A new middle class made of those who once identified as wealthy—or at least nearly so, such as celebs with a couple million in the bank. When you do the math, retiring comfortably in 2020 means >$3M in liquid assets—a baseline capable of making enough money to maintain middle-to-upper-middle class lifestyle for a decade or two to come. Parallels AUTOMATED INFLUENCERS.
Carly Busta: The point I was gonna make is that I'm pretty sure that if things continue along the current trajectory there will be a new middle class, but it will be composed of people who thought they were upper-middle class or upper class, and they're just going to realize that based on their salaries, I mean, like we said before, like celebrities who have a net worth of a couple million are going to feel middle class, that's gonna be the new structure in America.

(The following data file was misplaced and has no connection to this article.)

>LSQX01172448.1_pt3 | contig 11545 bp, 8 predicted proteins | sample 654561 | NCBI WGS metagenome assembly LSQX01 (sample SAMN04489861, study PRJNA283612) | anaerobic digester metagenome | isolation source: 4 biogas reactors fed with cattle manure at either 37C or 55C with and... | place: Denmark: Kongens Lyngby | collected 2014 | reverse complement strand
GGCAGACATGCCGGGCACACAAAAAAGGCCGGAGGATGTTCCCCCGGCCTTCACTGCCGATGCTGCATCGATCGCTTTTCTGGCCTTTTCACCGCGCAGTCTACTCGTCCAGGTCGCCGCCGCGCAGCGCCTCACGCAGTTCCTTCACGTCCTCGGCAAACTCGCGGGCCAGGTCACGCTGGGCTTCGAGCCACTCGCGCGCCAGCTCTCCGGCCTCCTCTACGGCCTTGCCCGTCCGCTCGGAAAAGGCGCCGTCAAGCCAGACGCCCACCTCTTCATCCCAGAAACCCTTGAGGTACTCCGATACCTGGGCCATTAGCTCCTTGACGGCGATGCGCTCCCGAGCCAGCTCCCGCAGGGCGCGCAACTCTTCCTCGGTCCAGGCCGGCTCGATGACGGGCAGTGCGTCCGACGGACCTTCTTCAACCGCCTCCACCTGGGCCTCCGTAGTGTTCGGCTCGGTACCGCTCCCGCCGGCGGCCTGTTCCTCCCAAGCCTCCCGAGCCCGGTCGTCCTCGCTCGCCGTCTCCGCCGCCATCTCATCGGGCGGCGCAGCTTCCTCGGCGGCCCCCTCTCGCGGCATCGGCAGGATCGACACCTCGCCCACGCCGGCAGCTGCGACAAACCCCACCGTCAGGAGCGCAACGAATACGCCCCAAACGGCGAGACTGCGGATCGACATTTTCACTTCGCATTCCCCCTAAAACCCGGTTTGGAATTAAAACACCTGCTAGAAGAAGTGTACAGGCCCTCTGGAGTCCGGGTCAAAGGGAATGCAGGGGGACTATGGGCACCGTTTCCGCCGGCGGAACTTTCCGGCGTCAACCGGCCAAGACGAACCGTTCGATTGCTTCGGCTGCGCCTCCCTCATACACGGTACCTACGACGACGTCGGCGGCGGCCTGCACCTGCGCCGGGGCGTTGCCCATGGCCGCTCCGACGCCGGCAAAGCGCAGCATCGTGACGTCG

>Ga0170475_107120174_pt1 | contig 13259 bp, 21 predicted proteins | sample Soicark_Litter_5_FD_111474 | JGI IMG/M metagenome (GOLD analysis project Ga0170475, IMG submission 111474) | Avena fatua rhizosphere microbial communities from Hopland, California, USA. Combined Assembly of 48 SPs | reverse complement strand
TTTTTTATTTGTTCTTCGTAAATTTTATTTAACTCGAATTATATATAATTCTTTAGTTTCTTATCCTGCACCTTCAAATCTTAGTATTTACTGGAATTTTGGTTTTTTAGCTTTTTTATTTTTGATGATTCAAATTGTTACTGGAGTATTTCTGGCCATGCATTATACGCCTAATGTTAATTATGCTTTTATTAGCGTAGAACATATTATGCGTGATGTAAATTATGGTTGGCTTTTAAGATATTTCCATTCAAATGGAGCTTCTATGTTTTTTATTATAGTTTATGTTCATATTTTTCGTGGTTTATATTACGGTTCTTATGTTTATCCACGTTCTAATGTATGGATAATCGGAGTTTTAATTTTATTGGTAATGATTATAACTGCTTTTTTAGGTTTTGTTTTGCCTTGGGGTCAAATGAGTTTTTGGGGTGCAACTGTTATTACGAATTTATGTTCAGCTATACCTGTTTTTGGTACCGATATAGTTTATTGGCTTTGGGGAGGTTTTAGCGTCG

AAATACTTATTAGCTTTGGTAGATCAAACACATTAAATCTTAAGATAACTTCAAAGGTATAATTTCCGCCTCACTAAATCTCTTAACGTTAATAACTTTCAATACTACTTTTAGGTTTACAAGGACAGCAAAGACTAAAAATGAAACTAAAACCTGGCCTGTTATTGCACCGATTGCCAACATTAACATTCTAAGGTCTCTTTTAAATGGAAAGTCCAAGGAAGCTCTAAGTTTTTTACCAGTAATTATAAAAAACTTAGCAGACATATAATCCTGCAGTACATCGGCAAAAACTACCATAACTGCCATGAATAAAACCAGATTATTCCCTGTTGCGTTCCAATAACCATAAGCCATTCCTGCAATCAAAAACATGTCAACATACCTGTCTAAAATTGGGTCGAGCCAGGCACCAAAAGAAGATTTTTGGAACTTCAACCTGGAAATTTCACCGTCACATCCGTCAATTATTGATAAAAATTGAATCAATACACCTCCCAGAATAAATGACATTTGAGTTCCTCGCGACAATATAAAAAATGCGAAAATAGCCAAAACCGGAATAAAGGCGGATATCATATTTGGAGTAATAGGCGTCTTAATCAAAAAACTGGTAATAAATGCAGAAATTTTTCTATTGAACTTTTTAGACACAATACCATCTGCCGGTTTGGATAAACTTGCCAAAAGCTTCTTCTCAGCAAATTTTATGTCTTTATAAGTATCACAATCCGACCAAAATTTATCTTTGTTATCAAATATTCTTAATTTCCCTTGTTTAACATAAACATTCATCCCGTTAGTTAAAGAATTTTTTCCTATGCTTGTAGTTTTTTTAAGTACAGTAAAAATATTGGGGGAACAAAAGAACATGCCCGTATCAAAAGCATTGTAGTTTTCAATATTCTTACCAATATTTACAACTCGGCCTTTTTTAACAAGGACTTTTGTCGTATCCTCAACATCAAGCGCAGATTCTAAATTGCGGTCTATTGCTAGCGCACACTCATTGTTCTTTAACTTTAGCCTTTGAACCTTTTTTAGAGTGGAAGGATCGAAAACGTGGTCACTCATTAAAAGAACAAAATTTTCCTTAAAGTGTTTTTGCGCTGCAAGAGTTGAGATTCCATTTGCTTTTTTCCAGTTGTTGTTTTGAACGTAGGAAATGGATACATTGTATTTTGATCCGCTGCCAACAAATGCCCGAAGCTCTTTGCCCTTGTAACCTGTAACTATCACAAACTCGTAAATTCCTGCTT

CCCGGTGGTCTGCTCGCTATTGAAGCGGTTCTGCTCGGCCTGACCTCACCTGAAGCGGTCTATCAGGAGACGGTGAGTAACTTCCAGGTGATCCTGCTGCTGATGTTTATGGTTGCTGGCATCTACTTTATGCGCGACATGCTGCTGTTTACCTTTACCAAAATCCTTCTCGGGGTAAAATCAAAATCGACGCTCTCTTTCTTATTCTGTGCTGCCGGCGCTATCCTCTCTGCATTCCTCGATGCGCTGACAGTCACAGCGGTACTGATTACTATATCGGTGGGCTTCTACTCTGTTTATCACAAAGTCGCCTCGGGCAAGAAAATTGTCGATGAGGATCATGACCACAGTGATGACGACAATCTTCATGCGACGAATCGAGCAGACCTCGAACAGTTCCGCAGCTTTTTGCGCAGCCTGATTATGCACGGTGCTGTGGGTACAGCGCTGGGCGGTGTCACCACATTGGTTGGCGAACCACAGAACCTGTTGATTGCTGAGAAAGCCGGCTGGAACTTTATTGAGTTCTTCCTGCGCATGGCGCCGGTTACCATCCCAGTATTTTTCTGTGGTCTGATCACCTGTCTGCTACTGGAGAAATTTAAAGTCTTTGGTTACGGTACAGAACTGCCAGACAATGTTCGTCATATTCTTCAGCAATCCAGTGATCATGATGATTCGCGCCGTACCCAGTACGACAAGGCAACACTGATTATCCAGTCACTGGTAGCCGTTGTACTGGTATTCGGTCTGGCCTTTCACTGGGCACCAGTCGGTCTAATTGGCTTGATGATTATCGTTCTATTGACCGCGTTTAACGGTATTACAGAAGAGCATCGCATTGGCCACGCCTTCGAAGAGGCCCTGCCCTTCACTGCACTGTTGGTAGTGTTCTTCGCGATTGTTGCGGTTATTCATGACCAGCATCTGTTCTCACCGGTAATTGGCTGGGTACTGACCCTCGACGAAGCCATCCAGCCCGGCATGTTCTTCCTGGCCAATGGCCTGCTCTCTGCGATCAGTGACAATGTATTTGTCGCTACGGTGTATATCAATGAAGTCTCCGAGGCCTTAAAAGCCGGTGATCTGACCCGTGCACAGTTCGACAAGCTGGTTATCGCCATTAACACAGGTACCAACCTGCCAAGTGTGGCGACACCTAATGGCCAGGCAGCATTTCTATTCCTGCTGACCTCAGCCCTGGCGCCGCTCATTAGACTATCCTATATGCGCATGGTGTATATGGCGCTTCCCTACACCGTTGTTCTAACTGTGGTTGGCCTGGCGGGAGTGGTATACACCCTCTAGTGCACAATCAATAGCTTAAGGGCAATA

Daniel Keller: We're, like, solidly middle class culturally, obviously, but like by income, I mean, globally, obviously. 1% Probably, yeah, or 5% or something. But we're like below the poverty line in most American cities. What we earn I think… Certainly big ones. I mean, even here… it's just like yeah, class and culture. I think there's just going to be a vestigial thing of people who grew up richer than they ended up, of downwardly mobile millennials that kind of inherit the culture.
LIL INTERNET: They’re gonna be calling them like the “under rich” or something. You know, like Time magazine is gonna make up a name for the rich people who ended up middle class after all of this.
CB: Yeah, what will it be called?
CB: The sub-rich?